Zaidi told us that throughout the MCO, his business actually improved by 30% to 40%! This unexpected success spurred him to look into other opportunities to expand his online business, and taking it beyond burgers.
“I expanded it. I have a burger stall, yes. But I’m also working together with a friend to start delivering food like fried rice and others.” – Zaidi
So since he signed up on his own initiative, how did he actually benefit from PENJANA? Well, he told us that PENJANA initiatives are not only helping to connect traders like himself with food delivery services, but also actively encouraging customers to support him by giving out vouchers that allow them to get burgers at a cheaper price.
If you think running one business over the MCO is stressful enough, well……
3. Khalip Latif almost lost a whole chain of cafes
Khalip’s a little different from our other two interviewees because he runs a franchise rather than a single outlet. If you consider yourself an avid coffee drinker, like some of us are in the Cilisos office, you might have heard of this café called the Juan Valdez Café, which is a coffeehouse chain based in Colombia and made its way to Malaysia in 2014 – and Khalip’s the director of the Malaysian branches of Juan Valdez Café, which you may have seen in Genting Highlands or Low Yat Plaza.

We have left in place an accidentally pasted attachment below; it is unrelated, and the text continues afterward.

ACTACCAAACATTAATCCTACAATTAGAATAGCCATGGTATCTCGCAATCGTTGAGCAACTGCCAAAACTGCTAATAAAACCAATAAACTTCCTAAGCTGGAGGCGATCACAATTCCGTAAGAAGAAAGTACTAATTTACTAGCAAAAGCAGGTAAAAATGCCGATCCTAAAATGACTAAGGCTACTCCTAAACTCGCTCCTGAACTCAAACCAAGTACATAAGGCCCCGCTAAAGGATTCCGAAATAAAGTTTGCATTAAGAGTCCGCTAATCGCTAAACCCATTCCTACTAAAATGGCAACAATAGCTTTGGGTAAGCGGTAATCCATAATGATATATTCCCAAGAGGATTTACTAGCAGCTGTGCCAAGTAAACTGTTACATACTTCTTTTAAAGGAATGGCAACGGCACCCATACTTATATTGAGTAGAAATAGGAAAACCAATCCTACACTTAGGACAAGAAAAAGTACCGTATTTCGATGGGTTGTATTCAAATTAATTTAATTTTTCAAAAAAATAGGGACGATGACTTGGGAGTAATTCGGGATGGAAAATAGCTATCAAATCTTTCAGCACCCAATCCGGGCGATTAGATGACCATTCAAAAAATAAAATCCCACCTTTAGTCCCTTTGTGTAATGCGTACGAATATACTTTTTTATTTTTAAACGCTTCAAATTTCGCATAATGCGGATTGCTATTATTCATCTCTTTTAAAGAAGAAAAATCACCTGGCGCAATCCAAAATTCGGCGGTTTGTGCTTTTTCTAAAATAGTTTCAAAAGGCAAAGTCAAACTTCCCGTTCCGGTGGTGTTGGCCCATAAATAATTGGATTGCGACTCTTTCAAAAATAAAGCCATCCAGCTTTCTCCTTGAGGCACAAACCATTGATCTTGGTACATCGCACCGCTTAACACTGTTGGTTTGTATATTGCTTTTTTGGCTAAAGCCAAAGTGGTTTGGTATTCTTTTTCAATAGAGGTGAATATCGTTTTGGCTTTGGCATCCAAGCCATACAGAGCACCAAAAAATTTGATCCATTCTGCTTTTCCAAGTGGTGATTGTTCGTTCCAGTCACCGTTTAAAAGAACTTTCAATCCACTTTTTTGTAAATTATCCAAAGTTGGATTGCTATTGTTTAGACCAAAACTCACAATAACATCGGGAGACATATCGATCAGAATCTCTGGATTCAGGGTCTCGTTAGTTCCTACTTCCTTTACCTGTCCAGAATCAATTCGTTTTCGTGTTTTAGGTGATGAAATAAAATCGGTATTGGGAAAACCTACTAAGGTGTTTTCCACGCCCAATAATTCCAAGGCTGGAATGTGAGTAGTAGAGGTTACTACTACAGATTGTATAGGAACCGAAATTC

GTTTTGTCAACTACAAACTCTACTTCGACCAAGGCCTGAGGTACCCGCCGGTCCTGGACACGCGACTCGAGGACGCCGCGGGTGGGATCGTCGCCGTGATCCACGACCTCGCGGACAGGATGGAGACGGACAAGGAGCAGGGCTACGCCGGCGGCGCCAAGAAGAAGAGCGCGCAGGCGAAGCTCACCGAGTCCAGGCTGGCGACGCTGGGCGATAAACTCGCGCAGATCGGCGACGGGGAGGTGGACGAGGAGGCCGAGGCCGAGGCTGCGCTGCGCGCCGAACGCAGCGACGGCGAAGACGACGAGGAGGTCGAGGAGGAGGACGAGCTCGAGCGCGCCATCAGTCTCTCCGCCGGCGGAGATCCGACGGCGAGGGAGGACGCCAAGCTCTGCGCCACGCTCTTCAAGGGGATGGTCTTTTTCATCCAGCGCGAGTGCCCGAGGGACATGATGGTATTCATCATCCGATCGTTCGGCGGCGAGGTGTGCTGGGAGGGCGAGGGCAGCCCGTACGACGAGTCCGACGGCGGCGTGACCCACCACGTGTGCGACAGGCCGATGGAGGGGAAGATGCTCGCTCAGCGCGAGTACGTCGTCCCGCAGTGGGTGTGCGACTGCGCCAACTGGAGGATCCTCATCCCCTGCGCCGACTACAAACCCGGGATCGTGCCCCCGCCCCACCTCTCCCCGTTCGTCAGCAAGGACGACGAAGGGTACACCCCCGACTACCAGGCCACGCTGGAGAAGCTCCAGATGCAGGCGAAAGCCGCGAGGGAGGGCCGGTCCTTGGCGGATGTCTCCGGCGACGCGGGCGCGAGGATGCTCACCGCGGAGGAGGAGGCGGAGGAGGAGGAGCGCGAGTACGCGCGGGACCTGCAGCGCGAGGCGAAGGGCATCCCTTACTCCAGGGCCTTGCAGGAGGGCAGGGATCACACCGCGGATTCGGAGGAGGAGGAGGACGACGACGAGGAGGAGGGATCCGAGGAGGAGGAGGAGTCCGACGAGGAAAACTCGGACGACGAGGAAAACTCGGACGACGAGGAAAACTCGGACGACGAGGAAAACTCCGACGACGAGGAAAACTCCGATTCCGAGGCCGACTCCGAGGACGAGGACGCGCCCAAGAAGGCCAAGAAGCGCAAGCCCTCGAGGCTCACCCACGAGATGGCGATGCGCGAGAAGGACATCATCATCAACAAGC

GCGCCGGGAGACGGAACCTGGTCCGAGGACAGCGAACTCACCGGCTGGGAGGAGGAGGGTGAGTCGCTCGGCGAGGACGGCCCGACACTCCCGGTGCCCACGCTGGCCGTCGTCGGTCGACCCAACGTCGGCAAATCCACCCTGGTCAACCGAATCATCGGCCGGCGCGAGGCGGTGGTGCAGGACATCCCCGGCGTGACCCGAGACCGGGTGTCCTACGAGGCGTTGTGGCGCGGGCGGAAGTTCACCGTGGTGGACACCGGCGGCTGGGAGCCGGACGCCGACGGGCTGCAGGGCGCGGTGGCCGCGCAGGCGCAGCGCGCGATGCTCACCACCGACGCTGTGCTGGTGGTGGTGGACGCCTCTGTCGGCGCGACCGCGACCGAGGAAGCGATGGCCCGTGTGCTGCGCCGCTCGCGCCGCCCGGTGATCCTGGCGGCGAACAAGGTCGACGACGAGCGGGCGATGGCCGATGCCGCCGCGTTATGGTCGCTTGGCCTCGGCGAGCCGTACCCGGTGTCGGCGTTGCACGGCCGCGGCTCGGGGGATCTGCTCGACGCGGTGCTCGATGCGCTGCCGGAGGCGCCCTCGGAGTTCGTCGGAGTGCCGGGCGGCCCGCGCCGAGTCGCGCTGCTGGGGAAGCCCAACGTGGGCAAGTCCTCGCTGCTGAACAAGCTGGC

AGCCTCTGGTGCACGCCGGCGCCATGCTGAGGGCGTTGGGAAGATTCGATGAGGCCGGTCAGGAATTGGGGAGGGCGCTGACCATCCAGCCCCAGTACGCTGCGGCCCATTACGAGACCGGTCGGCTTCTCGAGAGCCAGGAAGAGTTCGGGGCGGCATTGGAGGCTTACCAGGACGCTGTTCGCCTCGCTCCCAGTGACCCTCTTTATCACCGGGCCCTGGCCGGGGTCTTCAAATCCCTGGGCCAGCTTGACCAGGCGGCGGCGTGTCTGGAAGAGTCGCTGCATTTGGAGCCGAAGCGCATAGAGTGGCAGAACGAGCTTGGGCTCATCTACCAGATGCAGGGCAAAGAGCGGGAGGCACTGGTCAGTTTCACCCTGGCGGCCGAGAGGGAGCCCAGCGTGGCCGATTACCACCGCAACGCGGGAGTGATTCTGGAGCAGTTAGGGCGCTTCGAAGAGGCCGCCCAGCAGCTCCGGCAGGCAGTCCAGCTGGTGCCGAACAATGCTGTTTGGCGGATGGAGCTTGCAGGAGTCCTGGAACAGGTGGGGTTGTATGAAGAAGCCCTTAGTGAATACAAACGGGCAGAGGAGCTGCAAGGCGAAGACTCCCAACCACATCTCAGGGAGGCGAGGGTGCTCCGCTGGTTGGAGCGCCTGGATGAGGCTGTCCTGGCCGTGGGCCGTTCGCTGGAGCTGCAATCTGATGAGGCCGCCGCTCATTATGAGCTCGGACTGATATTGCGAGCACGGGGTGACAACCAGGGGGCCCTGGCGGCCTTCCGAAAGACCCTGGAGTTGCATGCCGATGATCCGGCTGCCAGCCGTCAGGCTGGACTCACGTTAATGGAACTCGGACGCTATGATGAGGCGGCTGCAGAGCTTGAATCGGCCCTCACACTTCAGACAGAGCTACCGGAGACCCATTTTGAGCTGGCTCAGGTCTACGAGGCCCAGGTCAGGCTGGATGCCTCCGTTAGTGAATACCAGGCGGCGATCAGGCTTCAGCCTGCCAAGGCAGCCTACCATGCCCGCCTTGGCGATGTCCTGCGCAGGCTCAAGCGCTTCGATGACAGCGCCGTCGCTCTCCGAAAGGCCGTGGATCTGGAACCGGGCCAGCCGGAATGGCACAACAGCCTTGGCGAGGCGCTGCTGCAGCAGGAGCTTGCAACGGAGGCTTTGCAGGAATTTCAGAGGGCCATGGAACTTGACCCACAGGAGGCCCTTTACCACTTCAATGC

This means that he’s responsible for the survival of not Juan, not two, but all seven Juan Valdez Cafés in Malaysia. And, to no surprise, Juan Valdez Café also suffered a big hit during the MCO.
“Most of our cafés are in shopping malls. And when all malls were reducing operations, it meant that no one’s walking in the malls anymore. So we had really low sales in terms of walk-ins and takeaways.” – Khalip, in an interview with Cilisos
Khalip says that despite the low sales, they still had to pay overhead costs like salaries and rentals. In addition, low sales also meant that they suffered large food wastage because their food and drink ingredients were expiring fast. Although he didn’t give specific numbers, these combined into a 60% loss, only marginally sustained by the two online delivery platforms they were already using.
Realizing it wasn’t enough, they later expanded their offerings on five online platforms, including FAVE, to further increase their reach to customers. Not just that, they had to only focus on popular items on their menu to control their stock and preventing wastage, negotiating with landlords to reduce or waive rentals, and apply for wage subsidies from the Government.